The stereotypical image of a psychologist involves a clipboard, a couch, and personalized cognitive-behavioral therapy. In reality, however, the field of psychology is far more diverse than the average person suspects; many psychologists work on an organizational level, observing and interacting with a variety of employees as they strive for a more productive workplace.
A rapidly growing field, organizational psychology plays an increasingly significant role in major corporations, nonprofits, and government entities.
Read on to learn more about this exciting field — and to determine whether you might be a candidate for a rewarding career in organizational psychology.
What Is Organizational Psychology?
Sometimes referred to as I-O psychology, industrial-organizational psychology applies the basic principles of psychology to a variety of organizations, including large corporations and government entities. Organizational psychologists observe and analyze workplace practices — and how they impact the behaviors and attitudes of various employees.
Through careful examination, I-O psychologists hope to understand how people behave in an organizational environment. Psychologists ultimately use these findings to improve not only workplace productivity, but also the health and wellbeing of all employees.
Types of Organizational Psychology Graduate Programs
The first step to pursuing a career in organizational psychology is to gain credentials from an accredited university. Johnson & Wales University offers two online graduate degree level programs dedicated to enhancing students’ expertise in the field of Organizational Psychology. Here is an overview of the MBA and MS programs offered at JWU Online.
Master of Business Administration — Organizational Psychology
This unique MBA program helps students develop both core competencies in the business sphere and a foundational understanding of organizational psychology. Through a variety of core courses, students delve into such intriguing and essential topics as:
- Operations Management
- Strategic Marketing
- Team Dynamics
- Talent Development
- Corporate Financial Accounting
This program ends with an interdisciplinary capstone course, in which students apply findings from previous coursework to contemporary businesses scenarios. The capstone includes group discussions, readings, and a comprehensive project that is graded on a collaborative basis.
Master of Science in Organizational Psychology
Tailored specifically for students with either an undergraduate degree in psychology (accompanied by a business minor) or an undergraduate business degree (with a psychology minor), the Master of Science in Organizational Psychology builds on existing foundational knowledge in business and psychology. Students gain a greater appreciation for diverse perspectives and ethical practices.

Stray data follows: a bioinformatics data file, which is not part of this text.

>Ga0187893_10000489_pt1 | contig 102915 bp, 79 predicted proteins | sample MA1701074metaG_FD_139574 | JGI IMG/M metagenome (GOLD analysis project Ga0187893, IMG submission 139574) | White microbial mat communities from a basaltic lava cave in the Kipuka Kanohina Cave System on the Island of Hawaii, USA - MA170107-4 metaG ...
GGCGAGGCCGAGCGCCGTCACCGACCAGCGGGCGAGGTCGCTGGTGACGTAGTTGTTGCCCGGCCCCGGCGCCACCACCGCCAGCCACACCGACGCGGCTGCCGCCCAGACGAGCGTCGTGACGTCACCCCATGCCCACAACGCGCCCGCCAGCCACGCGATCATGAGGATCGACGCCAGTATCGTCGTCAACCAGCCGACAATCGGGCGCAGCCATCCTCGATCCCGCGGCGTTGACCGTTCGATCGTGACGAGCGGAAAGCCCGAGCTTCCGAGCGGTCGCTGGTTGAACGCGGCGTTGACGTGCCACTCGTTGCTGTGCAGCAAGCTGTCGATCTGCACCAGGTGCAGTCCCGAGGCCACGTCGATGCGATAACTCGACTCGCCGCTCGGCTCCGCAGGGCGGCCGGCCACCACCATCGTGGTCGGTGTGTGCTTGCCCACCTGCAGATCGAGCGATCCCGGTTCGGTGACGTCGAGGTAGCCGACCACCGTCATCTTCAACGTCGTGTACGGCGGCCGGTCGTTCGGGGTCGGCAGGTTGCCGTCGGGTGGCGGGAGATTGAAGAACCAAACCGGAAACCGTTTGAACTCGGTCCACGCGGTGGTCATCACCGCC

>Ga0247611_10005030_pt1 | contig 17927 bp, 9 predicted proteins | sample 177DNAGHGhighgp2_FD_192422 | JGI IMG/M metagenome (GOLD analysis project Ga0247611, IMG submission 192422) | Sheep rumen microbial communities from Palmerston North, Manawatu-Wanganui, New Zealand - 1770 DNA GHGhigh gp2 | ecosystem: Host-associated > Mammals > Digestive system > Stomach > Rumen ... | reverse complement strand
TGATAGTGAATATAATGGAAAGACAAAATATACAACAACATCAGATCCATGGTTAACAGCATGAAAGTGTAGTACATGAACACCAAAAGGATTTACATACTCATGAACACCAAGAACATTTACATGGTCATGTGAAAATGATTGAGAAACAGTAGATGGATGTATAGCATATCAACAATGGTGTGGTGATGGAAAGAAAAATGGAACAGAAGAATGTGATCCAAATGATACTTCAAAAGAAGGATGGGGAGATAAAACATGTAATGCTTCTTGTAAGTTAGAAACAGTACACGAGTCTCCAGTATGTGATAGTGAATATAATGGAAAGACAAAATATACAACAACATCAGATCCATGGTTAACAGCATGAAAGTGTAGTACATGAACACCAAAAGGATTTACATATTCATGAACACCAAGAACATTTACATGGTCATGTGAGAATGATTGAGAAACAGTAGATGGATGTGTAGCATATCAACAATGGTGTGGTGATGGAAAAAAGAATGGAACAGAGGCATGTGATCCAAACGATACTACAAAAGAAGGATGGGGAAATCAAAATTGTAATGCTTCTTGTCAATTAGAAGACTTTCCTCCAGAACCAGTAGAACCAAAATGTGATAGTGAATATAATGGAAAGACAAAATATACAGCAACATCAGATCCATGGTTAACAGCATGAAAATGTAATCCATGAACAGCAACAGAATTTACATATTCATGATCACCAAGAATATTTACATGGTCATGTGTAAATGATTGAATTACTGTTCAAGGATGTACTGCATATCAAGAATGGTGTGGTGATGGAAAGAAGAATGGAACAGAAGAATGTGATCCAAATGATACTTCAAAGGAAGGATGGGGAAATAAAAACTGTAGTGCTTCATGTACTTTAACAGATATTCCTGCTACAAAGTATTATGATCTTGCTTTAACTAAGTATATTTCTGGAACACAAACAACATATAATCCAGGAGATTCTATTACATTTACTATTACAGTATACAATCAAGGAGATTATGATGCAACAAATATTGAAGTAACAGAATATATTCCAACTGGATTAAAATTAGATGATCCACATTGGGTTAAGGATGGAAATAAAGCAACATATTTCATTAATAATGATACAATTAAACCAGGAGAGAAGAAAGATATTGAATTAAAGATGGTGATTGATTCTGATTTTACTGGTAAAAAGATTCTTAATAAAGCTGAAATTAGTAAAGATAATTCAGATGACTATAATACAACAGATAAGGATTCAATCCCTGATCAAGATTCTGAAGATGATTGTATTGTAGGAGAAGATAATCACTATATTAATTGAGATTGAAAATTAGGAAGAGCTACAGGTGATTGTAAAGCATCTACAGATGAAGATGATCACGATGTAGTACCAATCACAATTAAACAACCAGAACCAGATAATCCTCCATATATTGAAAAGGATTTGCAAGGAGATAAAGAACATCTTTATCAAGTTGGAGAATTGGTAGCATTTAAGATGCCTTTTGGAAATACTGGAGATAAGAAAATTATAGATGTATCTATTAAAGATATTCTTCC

Capstones play a critical role in the Master of Science program. In two separate capstone courses, students apply their findings by completing consulting projects or writing research papers. Through rigorous application of complex theories in comprehensive projects and group discussions, students are thoroughly prepared to apply newly-acquired skills in the workplace.
Organizational Psychology Career Opportunities And Outlook
Organizational psychology graduate programs equip students with the skills needed to take on a variety of lucrative positions. Many enter the field explicitly as industrial-organizational psychologists. This position may involve conducting psychometric studies, analyzing business data, or coaching staff members. Other I-O graduates work as consultants, contracting with various organizations to improve processes without committing to a single entity.
The United States Bureau of Labor Statistics highlights a job outlook of 14 percent for psychologists between 2016 and 2026. This is well above the average across all industries. I-O enthusiasts, however, point to an even better outlook in the niche field of organizational psychology. Experts at the Wall Street Journal anticipate that industrial-organizational psychology jobs will abound in the near future.
Expected industrial-organizational psychology salary levels can vary based on the position, and more importantly, the setting. As of 2015, the Department of Labor’s Occupational Outlook Handbook listed a median annual salary of $77,350 for organizational psychologists. Experts at the Society for Industrial and Organizational Psychology (SIOP), however, estimate that I-O psychologists earn an average annual income of $100,000 in private sector positions and $103,000 as university professors. The top five percent of SIOP members are believed to earn, at minimum, an annual $250,000.
Opportunities abound in the quickly growing field of industrial-organizational psychology. If you’re looking to make a difference in the lives of hardworking employees, a Master of Science in Organizational Psychology or Master of Business Administration in Organizational Psychology could open the door to your dream career.